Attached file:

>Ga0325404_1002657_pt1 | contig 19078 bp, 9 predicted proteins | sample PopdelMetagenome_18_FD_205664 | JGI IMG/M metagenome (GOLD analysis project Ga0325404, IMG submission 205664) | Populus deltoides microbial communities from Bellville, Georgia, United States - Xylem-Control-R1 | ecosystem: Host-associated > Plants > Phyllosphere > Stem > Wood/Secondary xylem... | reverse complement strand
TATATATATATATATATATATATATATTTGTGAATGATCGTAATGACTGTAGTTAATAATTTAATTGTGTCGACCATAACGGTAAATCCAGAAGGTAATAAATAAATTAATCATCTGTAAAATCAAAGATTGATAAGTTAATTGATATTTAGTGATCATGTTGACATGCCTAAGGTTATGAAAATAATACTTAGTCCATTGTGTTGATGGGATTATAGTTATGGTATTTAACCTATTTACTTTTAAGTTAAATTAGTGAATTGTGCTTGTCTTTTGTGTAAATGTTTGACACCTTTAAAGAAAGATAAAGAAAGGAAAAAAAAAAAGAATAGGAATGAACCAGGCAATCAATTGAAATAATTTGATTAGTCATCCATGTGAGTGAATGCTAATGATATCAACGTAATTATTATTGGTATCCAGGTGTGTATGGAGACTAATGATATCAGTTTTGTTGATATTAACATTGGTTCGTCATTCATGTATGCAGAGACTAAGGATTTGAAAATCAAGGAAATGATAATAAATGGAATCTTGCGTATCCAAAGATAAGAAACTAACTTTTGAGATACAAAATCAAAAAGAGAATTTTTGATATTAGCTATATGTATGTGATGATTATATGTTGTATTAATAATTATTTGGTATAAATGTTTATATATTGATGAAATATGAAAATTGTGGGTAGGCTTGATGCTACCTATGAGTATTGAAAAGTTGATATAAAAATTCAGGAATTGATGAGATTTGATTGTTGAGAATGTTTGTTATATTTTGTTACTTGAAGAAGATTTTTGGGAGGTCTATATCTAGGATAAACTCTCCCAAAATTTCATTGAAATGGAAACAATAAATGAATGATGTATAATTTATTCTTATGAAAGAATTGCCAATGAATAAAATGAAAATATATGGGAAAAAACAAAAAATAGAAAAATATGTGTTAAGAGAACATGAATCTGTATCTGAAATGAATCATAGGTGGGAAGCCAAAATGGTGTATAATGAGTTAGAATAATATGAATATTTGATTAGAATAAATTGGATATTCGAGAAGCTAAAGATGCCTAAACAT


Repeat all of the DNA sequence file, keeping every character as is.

>Ga0325404_1002657_pt1 | contig 19078 bp, 9 predicted proteins | sample PopdelMetagenome_18_FD_205664 | JGI IMG/M metagenome (GOLD analysis project Ga0325404, IMG submission 205664) | Populus deltoides microbial communities from Bellville, Georgia, United States - Xylem-Control-R1 | ecosystem: Host-associated > Plants > Phyllosphere > Stem > Wood/Secondary xylem... | reverse complement strand
TATATATATATATATATATATATATATTTGTGAATGATCGTAATGACTGTAGTTAATAATTTAATTGTGTCGACCATAACGGTAAATCCAGAAGGTAATAAATAAATTAATCATCTGTAAAATCAAAGATTGATAAGTTAATTGATATTTAGTGATCATGTTGACATGCCTAAGGTTATGAAAATAATACTTAGTCCATTGTGTTGATGGGATTATAGTTATGGTATTTAACCTATTTACTTTTAAGTTAAATTAGTGAATTGTGCTTGTCTTTTGTGTAAATGTTTGACACCTTTAAAGAAAGATAAAGAAAGGAAAAAAAAAAAGAATAGGAATGAACCAGGCAATCAATTGAAATAATTTGATTAGTCATCCATGTGAGTGAATGCTAATGATATCAACGTAATTATTATTGGTATCCAGGTGTGTATGGAGACTAATGATATCAGTTTTGTTGATATTAACATTGGTTCGTCATTCATGTATGCAGAGACTAAGGATTTGAAAATCAAGGAAATGATAATAAATGGAATCTTGCGTATCCAAAGATAAGAAACTAACTTTTGAGATACAAAATCAAAAAGAGAATTTTTGATATTAGCTATATGTATGTGATGATTATATGTTGTATTAATAATTATTTGGTATAAATGTTTATATATTGATGAAATATGAAAATTGTGGGTAGGCTTGATGCTACCTATGAGTATTGAAAAGTTGATATAAAAATTCAGGAATTGATGAGATTTGATTGTTGAGAATGTTTGTTATATTTTGTTACTTGAAGAAGATTTTTGGGAGGTCTATATCTAGGATAAACTCTCCCAAAATTTCATTGAAATGGAAACAATAAATGAATGATGTATAATTTATTCTTATGAAAGAATTGCCAATGAATAAAATGAAAATATATGGGAAAAAACAAAAAATAGAAAAATATGTGTTAAGAGAACATGAATCTGTATCTGAAATGAATCATAGGTGGGAAGCCAAAATGGTGTATAATGAGTTAGAATAATATGAATATTTGATTAGAATAAATTGGATATTCGAGAAGCTAAAGATGCCTAAACAT